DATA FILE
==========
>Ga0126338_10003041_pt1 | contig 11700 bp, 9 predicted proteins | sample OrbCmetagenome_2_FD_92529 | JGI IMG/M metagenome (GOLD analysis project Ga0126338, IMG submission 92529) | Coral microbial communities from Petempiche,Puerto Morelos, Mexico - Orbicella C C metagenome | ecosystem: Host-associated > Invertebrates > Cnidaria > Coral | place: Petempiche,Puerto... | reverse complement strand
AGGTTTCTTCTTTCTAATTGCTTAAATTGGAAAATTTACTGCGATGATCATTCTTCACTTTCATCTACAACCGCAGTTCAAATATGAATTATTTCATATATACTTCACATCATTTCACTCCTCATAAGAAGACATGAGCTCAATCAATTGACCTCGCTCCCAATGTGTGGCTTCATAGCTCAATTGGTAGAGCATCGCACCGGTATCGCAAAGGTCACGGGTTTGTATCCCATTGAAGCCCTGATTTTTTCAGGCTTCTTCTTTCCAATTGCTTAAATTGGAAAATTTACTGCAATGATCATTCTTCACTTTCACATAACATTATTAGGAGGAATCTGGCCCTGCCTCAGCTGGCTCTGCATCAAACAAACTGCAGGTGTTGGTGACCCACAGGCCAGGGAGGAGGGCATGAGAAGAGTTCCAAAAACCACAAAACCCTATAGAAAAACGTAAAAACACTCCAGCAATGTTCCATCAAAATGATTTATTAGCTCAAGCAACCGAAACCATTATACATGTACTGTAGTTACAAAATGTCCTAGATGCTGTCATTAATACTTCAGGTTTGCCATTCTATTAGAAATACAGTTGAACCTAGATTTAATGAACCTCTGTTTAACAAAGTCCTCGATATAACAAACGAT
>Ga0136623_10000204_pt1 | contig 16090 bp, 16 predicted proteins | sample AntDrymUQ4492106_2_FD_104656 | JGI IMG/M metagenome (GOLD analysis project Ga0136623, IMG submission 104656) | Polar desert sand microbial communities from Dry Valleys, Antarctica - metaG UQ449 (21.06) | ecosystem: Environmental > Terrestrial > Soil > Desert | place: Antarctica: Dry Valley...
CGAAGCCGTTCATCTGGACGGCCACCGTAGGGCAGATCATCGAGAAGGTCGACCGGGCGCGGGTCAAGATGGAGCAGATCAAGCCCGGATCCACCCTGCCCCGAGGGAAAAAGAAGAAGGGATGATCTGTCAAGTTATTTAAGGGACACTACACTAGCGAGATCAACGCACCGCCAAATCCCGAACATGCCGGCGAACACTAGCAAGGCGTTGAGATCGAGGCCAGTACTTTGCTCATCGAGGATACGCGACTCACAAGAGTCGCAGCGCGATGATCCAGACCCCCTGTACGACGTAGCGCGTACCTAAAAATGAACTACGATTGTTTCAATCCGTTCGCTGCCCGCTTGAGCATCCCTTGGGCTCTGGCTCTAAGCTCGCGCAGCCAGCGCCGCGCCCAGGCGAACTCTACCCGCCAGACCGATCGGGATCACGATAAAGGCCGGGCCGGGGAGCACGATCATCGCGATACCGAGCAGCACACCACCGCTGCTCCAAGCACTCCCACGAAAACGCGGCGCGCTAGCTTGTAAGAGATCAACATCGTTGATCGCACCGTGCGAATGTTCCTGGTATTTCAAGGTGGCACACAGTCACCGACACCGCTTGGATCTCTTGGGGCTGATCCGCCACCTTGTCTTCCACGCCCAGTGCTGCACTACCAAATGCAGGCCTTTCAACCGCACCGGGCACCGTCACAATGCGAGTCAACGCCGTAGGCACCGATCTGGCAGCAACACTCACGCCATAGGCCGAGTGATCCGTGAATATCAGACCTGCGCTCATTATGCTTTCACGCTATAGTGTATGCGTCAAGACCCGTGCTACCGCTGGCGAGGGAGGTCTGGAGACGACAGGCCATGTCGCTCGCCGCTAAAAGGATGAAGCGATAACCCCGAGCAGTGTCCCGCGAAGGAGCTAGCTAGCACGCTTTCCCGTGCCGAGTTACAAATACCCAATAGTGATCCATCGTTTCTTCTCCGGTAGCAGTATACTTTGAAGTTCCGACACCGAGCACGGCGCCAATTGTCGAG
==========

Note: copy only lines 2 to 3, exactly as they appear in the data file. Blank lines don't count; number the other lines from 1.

AGGTTTCTTCTTTCTAATTGCTTAAATTGGAAAATTTACTGCGATGATCATTCTTCACTTTCATCTACAACCGCAGTTCAAATATGAATTATTTCATATATACTTCACATCATTTCACTCCTCATAAGAAGACATGAGCTCAATCAATTGACCTCGCTCCCAATGTGTGGCTTCATAGCTCAATTGGTAGAGCATCGCACCGGTATCGCAAAGGTCACGGGTTTGTATCCCATTGAAGCCCTGATTTTTTCAGGCTTCTTCTTTCCAATTGCTTAAATTGGAAAATTTACTGCAATGATCATTCTTCACTTTCACATAACATTATTAGGAGGAATCTGGCCCTGCCTCAGCTGGCTCTGCATCAAACAAACTGCAGGTGTTGGTGACCCACAGGCCAGGGAGGAGGGCATGAGAAGAGTTCCAAAAACCACAAAACCCTATAGAAAAACGTAAAAACACTCCAGCAATGTTCCATCAAAATGATTTATTAGCTCAAGCAACCGAAACCATTATACATGTACTGTAGTTACAAAATGTCCTAGATGCTGTCATTAATACTTCAGGTTTGCCATTCTATTAGAAATACAGTTGAACCTAGATTTAATGAACCTCTGTTTAACAAAGTCCTCGATATAACAAACGAT
>Ga0136623_10000204_pt1 | contig 16090 bp, 16 predicted proteins | sample AntDrymUQ4492106_2_FD_104656 | JGI IMG/M metagenome (GOLD analysis project Ga0136623, IMG submission 104656) | Polar desert sand microbial communities from Dry Valleys, Antarctica - metaG UQ449 (21.06) | ecosystem: Environmental > Terrestrial > Soil > Desert | place: Antarctica: Dry Valley...